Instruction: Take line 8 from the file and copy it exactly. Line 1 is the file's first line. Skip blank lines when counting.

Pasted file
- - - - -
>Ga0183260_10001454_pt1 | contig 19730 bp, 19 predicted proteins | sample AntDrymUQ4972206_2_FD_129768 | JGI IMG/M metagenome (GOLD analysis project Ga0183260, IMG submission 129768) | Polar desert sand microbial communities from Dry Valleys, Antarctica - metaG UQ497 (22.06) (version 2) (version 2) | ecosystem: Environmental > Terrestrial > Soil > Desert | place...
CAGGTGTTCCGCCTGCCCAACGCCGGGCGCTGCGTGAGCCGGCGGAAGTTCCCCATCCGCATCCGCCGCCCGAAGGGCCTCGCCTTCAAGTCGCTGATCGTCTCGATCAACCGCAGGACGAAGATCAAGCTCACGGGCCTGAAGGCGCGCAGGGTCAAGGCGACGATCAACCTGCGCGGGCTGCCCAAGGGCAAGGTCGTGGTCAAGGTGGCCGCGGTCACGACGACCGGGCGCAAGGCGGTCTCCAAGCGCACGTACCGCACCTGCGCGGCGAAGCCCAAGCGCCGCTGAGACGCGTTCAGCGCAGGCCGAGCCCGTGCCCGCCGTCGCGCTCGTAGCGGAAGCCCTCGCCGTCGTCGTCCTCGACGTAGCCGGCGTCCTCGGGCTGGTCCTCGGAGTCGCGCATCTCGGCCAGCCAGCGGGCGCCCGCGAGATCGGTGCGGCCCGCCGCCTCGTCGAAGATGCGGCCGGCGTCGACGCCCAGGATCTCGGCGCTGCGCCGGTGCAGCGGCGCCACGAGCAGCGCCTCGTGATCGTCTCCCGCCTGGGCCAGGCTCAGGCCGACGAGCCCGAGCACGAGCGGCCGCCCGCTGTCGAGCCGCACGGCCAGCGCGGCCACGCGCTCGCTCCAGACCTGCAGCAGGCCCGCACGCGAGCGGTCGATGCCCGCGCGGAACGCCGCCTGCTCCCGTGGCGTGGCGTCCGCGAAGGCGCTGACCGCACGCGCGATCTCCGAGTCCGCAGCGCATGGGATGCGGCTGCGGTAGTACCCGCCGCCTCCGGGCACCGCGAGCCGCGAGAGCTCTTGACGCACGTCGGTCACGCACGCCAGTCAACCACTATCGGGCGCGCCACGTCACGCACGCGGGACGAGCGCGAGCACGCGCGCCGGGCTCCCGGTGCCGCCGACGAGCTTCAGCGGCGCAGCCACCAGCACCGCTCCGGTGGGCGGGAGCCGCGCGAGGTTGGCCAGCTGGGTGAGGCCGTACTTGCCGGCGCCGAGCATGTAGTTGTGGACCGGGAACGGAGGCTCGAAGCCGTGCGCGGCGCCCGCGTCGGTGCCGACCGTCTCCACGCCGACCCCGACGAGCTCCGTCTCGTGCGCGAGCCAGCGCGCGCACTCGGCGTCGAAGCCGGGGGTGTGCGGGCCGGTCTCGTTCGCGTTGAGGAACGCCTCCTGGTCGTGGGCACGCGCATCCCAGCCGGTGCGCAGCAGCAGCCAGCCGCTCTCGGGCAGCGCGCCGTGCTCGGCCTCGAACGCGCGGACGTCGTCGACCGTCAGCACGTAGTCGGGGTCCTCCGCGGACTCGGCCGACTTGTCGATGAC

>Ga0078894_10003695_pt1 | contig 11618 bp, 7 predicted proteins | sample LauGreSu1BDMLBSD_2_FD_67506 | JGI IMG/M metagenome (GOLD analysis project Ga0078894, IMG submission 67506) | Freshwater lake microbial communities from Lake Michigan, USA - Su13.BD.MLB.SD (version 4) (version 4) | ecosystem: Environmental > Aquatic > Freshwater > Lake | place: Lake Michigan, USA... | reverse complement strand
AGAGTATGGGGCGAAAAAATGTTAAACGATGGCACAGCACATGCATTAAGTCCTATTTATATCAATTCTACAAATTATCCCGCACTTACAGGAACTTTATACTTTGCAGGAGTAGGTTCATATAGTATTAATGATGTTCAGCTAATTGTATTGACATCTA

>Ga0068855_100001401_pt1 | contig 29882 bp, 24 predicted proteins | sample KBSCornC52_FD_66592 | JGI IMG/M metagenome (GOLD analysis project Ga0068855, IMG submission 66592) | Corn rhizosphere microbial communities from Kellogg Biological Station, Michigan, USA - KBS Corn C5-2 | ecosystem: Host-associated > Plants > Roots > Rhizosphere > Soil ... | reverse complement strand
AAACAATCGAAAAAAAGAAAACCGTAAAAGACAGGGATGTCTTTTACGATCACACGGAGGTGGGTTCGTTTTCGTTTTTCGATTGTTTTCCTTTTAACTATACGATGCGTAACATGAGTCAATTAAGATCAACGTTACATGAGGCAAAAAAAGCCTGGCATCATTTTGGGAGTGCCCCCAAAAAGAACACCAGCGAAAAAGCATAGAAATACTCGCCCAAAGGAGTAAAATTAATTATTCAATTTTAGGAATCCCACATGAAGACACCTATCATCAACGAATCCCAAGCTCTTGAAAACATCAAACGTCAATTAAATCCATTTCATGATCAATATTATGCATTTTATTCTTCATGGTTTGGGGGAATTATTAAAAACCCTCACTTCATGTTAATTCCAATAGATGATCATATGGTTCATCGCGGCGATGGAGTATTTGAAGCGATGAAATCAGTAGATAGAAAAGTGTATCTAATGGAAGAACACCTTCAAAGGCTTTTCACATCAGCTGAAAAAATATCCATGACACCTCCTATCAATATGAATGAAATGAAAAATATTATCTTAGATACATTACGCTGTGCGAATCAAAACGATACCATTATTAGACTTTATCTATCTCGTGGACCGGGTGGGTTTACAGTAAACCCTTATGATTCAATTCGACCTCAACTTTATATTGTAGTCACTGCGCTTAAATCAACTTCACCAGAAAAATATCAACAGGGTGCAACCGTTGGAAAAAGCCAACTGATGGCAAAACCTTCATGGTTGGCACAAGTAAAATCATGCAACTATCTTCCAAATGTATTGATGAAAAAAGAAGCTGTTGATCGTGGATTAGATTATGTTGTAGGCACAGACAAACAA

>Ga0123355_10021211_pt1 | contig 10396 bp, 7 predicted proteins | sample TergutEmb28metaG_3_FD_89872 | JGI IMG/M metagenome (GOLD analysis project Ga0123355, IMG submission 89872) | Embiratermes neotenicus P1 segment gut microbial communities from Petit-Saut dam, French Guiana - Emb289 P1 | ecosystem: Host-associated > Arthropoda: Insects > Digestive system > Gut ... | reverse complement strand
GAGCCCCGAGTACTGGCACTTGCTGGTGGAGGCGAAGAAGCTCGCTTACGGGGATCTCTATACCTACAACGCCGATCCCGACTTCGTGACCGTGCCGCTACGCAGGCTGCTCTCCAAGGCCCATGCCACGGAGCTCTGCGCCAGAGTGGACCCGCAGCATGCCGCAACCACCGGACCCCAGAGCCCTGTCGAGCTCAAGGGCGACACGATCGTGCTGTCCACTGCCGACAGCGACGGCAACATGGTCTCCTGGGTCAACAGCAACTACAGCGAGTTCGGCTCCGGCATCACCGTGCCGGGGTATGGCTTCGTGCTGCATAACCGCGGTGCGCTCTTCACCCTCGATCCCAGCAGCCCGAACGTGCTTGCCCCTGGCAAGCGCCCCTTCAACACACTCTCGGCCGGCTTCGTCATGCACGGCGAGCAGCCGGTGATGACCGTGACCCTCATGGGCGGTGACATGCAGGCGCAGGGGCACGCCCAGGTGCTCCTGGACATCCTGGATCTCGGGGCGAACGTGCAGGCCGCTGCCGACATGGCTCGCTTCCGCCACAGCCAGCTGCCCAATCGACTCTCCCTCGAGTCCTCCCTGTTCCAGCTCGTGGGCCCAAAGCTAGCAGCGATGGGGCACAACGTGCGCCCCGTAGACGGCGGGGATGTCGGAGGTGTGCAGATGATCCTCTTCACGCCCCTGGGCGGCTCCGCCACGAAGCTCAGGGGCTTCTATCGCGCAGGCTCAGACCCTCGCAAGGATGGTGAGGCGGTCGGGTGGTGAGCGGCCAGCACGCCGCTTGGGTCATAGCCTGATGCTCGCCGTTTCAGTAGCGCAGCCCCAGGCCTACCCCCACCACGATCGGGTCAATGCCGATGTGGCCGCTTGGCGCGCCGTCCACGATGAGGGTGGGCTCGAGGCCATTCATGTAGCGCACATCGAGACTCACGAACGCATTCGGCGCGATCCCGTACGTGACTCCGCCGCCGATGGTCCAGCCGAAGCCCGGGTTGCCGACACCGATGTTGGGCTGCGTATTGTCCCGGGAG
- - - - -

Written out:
GAGCCCCGAGTACTGGCACTTGCTGGTGGAGGCGAAGAAGCTCGCTTACGGGGATCTCTATACCTACAACGCCGATCCCGACTTCGTGACCGTGCCGCTACGCAGGCTGCTCTCCAAGGCCCATGCCACGGAGCTCTGCGCCAGAGTGGACCCGCAGCATGCCGCAACCACCGGACCCCAGAGCCCTGTCGAGCTCAAGGGCGACACGATCGTGCTGTCCACTGCCGACAGCGACGGCAACATGGTCTCCTGGGTCAACAGCAACTACAGCGAGTTCGGCTCCGGCATCACCGTGCCGGGGTATGGCTTCGTGCTGCATAACCGCGGTGCGCTCTTCACCCTCGATCCCAGCAGCCCGAACGTGCTTGCCCCTGGCAAGCGCCCCTTCAACACACTCTCGGCCGGCTTCGTCATGCACGGCGAGCAGCCGGTGATGACCGTGACCCTCATGGGCGGTGACATGCAGGCGCAGGGGCACGCCCAGGTGCTCCTGGACATCCTGGATCTCGGGGCGAACGTGCAGGCCGCTGCCGACATGGCTCGCTTCCGCCACAGCCAGCTGCCCAATCGACTCTCCCTCGAGTCCTCCCTGTTCCAGCTCGTGGGCCCAAAGCTAGCAGCGATGGGGCACAACGTGCGCCCCGTAGACGGCGGGGATGTCGGAGGTGTGCAGATGATCCTCTTCACGCCCCTGGGCGGCTCCGCCACGAAGCTCAGGGGCTTCTATCGCGCAGGCTCAGACCCTCGCAAGGATGGTGAGGCGGTCGGGTGGTGAGCGGCCAGCACGCCGCTTGGGTCATAGCCTGATGCTCGCCGTTTCAGTAGCGCAGCCCCAGGCCTACCCCCACCACGATCGGGTCAATGCCGATGTGGCCGCTTGGCGCGCCGTCCACGATGAGGGTGGGCTCGAGGCCATTCATGTAGCGCACATCGAGACTCACGAACGCATTCGGCGCGATCCCGTACGTGACTCCGCCGCCGATGGTCCAGCCGAAGCCCGGGTTGCCGACACCGATGTTGGGCTGCGTATTGTCCCGGGAG